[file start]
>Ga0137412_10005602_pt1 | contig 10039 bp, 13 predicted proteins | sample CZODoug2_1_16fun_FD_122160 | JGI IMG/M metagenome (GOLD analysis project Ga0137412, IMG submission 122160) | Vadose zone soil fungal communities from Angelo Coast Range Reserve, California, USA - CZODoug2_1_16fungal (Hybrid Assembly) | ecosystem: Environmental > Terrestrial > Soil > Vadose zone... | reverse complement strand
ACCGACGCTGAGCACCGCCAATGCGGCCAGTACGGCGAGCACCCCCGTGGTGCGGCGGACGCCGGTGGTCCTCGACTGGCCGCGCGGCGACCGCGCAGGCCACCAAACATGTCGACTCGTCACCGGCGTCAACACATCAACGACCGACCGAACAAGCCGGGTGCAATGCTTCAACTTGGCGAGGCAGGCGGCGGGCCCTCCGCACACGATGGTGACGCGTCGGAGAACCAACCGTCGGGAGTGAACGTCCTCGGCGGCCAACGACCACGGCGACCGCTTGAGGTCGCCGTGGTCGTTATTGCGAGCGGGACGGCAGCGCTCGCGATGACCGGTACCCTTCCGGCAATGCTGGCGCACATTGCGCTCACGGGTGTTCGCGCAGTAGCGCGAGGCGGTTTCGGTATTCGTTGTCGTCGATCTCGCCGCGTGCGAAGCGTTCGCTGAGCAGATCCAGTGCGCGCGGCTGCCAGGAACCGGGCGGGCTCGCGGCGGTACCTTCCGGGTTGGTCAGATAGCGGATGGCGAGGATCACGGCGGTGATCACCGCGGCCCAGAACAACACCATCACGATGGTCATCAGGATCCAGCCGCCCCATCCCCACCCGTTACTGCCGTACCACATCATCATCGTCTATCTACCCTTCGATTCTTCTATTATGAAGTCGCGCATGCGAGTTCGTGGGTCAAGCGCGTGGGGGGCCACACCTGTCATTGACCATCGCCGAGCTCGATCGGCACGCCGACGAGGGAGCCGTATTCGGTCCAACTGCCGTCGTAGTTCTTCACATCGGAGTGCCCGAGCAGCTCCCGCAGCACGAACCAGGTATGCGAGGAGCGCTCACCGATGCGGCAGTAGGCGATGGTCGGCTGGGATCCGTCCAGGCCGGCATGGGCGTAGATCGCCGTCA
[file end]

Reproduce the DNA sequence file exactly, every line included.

>Ga0137412_10005602_pt1 | contig 10039 bp, 13 predicted proteins | sample CZODoug2_1_16fun_FD_122160 | JGI IMG/M metagenome (GOLD analysis project Ga0137412, IMG submission 122160) | Vadose zone soil fungal communities from Angelo Coast Range Reserve, California, USA - CZODoug2_1_16fungal (Hybrid Assembly) | ecosystem: Environmental > Terrestrial > Soil > Vadose zone... | reverse complement strand
ACCGACGCTGAGCACCGCCAATGCGGCCAGTACGGCGAGCACCCCCGTGGTGCGGCGGACGCCGGTGGTCCTCGACTGGCCGCGCGGCGACCGCGCAGGCCACCAAACATGTCGACTCGTCACCGGCGTCAACACATCAACGACCGACCGAACAAGCCGGGTGCAATGCTTCAACTTGGCGAGGCAGGCGGCGGGCCCTCCGCACACGATGGTGACGCGTCGGAGAACCAACCGTCGGGAGTGAACGTCCTCGGCGGCCAACGACCACGGCGACCGCTTGAGGTCGCCGTGGTCGTTATTGCGAGCGGGACGGCAGCGCTCGCGATGACCGGTACCCTTCCGGCAATGCTGGCGCACATTGCGCTCACGGGTGTTCGCGCAGTAGCGCGAGGCGGTTTCGGTATTCGTTGTCGTCGATCTCGCCGCGTGCGAAGCGTTCGCTGAGCAGATCCAGTGCGCGCGGCTGCCAGGAACCGGGCGGGCTCGCGGCGGTACCTTCCGGGTTGGTCAGATAGCGGATGGCGAGGATCACGGCGGTGATCACCGCGGCCCAGAACAACACCATCACGATGGTCATCAGGATCCAGCCGCCCCATCCCCACCCGTTACTGCCGTACCACATCATCATCGTCTATCTACCCTTCGATTCTTCTATTATGAAGTCGCGCATGCGAGTTCGTGGGTCAAGCGCGTGGGGGGCCACACCTGTCATTGACCATCGCCGAGCTCGATCGGCACGCCGACGAGGGAGCCGTATTCGGTCCAACTGCCGTCGTAGTTCTTCACATCGGAGTGCCCGAGCAGCTCCCGCAGCACGAACCAGGTATGCGAGGAGCGCTCACCGATGCGGCAGTAGGCGATGGTCGGCTGGGATCCGTCCAGGCCGGCATGGGCGTAGATCGCCGTCA